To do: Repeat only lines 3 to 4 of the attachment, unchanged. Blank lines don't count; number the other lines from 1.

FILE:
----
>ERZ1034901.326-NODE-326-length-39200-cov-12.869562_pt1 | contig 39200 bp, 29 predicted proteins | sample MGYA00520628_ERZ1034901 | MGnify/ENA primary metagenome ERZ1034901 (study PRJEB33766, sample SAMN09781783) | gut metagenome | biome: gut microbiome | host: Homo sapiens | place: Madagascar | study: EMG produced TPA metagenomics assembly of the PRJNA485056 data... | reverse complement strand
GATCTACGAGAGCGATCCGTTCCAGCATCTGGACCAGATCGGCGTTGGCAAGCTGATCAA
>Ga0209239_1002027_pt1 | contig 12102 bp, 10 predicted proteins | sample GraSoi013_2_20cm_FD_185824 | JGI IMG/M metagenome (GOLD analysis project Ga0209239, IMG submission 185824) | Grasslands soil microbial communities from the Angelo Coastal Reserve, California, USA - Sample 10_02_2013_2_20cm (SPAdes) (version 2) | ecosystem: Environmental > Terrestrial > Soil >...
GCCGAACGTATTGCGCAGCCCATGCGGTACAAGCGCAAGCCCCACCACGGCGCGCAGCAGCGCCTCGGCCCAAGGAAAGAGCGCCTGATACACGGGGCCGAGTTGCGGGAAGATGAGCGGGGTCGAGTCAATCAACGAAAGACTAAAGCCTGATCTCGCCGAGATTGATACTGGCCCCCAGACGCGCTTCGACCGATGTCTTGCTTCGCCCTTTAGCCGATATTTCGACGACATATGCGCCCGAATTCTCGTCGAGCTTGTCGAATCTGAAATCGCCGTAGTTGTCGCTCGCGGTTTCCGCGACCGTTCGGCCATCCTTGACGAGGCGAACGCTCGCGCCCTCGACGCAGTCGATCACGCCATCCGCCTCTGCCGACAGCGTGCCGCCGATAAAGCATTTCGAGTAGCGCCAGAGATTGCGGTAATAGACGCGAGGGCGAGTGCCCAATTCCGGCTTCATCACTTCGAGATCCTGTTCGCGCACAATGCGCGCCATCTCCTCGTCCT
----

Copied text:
>Ga0209239_1002027_pt1 | contig 12102 bp, 10 predicted proteins | sample GraSoi013_2_20cm_FD_185824 | JGI IMG/M metagenome (GOLD analysis project Ga0209239, IMG submission 185824) | Grasslands soil microbial communities from the Angelo Coastal Reserve, California, USA - Sample 10_02_2013_2_20cm (SPAdes) (version 2) | ecosystem: Environmental > Terrestrial > Soil >...
GCCGAACGTATTGCGCAGCCCATGCGGTACAAGCGCAAGCCCCACCACGGCGCGCAGCAGCGCCTCGGCCCAAGGAAAGAGCGCCTGATACACGGGGCCGAGTTGCGGGAAGATGAGCGGGGTCGAGTCAATCAACGAAAGACTAAAGCCTGATCTCGCCGAGATTGATACTGGCCCCCAGACGCGCTTCGACCGATGTCTTGCTTCGCCCTTTAGCCGATATTTCGACGACATATGCGCCCGAATTCTCGTCGAGCTTGTCGAATCTGAAATCGCCGTAGTTGTCGCTCGCGGTTTCCGCGACCGTTCGGCCATCCTTGACGAGGCGAACGCTCGCGCCCTCGACGCAGTCGATCACGCCATCCGCCTCTGCCGACAGCGTGCCGCCGATAAAGCATTTCGAGTAGCGCCAGAGATTGCGGTAATAGACGCGAGGGCGAGTGCCCAATTCCGGCTTCATCACTTCGAGATCCTGTTCGCGCACAATGCGCGCCATCTCCTCGTCCT